The paper that I was so jazzed to read was “Effects of whey and fortified collagen hydrosalate protein supplements on nitrogen balance and body composition in older women.” You don’t have to tell me how exciting my life is, I know.
One very important point I want to make from this paper first though, is that it is suggested that the current RDA of protein which is .8 grams/kg/day may be inadequate to meet the protein needs of older people. As we grow older, maintaining muscle mass and bone health gets more difficult, so eat your protein! Also, protein quality becomes less important if protein quantity and food quality is adequate. For the average person, all this nit picking about the minutiae of protein is a mute point. It’s even stated in this paper:
"Because subjects in our study were provided about half of their dietary protein requirement using high-quality foods, it is possible that this combination (ie, a diet comprised of foods containing sufficient amounts of indispensible amino acids necessary to meet specific protein synthesis needs and a nitrogen-rich collagen supplement necessary to meet nonspecific nitrogen needs) was sufficient to maintain nitrogen balance despite the low PDCAAS of the supplement."
(Erin's note-read this for my ideas of the easiest way to eat a healthy gluten free diet.)
The study was fairly well constructed, using the same small number of subjects (11 women) for both interventions. They used the Bod Pod to measure body composition, which isn’t fantastic, but not horrible either. Nitrogen balance is discussed, but it’s not clear if nitrogen balance has a direct relationship to lean tissue, as far as I understand. ANYWAY-I promise there is a point here-their conclusion was that supplementing with a collagen based supplement was as effective as a whey supplement for maintaining lean body mass. This is all good stuff. Now, a caveat. The study was funded by grant from Medical Nutrition, USA. They happen to manufacture the collagen based supplement. I’m just sayin’.
By now, I’m sure you’ve had enough of my lesson on protein. I know I have.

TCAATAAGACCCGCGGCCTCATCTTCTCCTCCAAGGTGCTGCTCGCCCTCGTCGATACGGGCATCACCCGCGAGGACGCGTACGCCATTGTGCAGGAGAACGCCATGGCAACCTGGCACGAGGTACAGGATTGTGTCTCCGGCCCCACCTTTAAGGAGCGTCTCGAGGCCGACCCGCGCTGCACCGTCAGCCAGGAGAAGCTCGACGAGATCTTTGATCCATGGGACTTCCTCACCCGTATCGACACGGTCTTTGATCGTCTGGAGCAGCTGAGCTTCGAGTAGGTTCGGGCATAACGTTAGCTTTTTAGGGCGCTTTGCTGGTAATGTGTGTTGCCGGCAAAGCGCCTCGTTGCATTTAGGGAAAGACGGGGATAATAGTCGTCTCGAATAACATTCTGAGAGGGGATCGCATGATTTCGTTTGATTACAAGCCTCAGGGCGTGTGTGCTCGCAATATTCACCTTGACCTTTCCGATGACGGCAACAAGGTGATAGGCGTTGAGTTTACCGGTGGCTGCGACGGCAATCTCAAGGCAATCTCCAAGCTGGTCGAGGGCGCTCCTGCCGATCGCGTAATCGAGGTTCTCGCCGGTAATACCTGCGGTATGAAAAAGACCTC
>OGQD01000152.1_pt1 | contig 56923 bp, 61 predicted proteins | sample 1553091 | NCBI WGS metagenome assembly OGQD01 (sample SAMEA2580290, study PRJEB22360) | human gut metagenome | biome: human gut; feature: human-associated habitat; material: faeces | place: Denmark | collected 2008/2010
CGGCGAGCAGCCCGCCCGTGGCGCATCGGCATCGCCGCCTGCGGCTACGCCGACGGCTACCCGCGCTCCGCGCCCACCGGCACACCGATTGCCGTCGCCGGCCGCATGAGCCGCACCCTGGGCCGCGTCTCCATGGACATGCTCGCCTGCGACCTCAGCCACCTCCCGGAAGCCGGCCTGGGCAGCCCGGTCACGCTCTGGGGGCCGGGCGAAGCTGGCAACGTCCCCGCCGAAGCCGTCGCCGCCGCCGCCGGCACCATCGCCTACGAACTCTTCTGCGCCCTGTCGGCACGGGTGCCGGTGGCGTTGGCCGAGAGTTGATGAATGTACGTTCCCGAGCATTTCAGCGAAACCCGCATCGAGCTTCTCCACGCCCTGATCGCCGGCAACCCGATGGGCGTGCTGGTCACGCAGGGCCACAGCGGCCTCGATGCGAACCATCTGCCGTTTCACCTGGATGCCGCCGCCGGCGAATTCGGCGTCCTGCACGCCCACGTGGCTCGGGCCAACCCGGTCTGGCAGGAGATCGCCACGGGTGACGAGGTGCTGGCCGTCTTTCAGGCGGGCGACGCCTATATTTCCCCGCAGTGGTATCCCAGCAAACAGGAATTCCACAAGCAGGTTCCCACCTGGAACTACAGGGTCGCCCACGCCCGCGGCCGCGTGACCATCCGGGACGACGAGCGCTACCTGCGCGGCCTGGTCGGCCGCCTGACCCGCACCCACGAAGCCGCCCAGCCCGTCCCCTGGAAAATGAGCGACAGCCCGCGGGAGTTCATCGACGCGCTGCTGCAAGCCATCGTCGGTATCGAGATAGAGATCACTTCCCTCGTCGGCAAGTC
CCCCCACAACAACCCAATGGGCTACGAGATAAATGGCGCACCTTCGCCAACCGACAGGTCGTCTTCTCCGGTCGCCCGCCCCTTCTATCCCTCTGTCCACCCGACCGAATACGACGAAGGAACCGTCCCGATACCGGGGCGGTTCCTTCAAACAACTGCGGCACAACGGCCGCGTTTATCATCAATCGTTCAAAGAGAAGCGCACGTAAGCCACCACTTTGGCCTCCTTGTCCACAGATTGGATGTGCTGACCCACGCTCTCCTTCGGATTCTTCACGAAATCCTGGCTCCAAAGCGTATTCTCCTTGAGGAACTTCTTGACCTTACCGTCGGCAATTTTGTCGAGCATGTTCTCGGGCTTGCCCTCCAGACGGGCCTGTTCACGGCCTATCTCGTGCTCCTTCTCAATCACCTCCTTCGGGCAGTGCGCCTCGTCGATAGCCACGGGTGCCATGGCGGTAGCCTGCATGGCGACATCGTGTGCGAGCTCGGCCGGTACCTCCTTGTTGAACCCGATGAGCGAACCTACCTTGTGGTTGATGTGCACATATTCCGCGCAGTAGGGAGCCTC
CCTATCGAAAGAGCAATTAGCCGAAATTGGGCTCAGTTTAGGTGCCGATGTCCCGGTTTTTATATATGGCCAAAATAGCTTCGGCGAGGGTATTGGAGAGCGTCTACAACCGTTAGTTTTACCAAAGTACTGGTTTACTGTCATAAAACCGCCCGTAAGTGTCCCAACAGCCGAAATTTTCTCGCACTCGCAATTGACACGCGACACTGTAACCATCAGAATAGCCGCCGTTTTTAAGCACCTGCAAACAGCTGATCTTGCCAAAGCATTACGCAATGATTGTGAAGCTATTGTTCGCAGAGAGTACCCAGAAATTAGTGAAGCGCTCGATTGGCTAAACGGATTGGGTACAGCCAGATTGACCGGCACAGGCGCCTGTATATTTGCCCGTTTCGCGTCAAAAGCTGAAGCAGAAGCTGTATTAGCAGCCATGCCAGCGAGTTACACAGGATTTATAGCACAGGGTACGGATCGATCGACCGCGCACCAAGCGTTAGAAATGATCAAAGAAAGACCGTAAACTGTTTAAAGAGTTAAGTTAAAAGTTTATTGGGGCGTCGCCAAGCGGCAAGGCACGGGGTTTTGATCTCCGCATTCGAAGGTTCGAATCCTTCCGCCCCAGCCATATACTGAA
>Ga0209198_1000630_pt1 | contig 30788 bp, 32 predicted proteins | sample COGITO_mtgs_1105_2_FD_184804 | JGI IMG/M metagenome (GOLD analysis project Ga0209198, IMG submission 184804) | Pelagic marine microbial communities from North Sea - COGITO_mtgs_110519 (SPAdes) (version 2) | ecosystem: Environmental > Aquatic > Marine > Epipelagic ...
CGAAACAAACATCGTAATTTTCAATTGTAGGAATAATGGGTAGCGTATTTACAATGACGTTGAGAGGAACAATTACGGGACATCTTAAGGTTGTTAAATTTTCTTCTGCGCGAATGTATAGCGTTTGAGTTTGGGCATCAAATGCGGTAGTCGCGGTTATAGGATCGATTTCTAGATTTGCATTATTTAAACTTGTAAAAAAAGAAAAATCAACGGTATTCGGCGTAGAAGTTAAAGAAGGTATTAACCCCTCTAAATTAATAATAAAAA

So what about this Collagen Sport stuff?
There’s a lot of things to like about it. I like that it is sweetened with xylitol (some people may not like this), obviously, that it is gluten free, and I really do like the idea of combining the protein sources. I like the fact that the company has been so helpful in answering my questions and providing me with information.
I tried the vanilla flavor first. Whenever I review I protein powder, I use a shaker cup and mix with water only, as to get a true idea of flavor and texture. I was a little surprised to see the vanilla (which smelled awesome when I opened the canister) turn a brown color after I shook it. It mixed well and easily with no clumps. I did NOT like the taste the first time I tried it. I know that with hydrolyzed whey products, masking the bitter taste is a challenge, so I assume with the limited amount of additives and sweeteners in the NeoCell you are actually getting more of the true flavor of the protein. I took Jean’s advice, and tried mixing it with less water and drinking it immediately after mixing the next time, and it tasted much better. Also, I much prefer the chocolate flavor, but also will mix it with only a small amount of water (as directed on the canister, actually, of course I didn’t read the directions) and drink it immediately after mixing with very cold water. Jean shared with me that she will often blend it with frozen bananas.
Given the potential benefits of the protein, I’m willing to have a less than dessert like flavor. It’s not unpleasant, just “mild” to use Jean’s adjective. I’ve grown accustomed to some over sweetened and over flavored protein powders, so it is just a question of readjusting expectations. Like so much in life. But I digress. If you are still with me, thanks for reading this massive post! This turned out to be a monster!
If you are new here and would like to read more information about living a healthy gluten free life, start with Gluten Free and Fit 101. There are other poorly formatted but well written articles there
BodyRecomposition, various articles
Tipton and Wolfe, Protein and Amino Acids for Athletes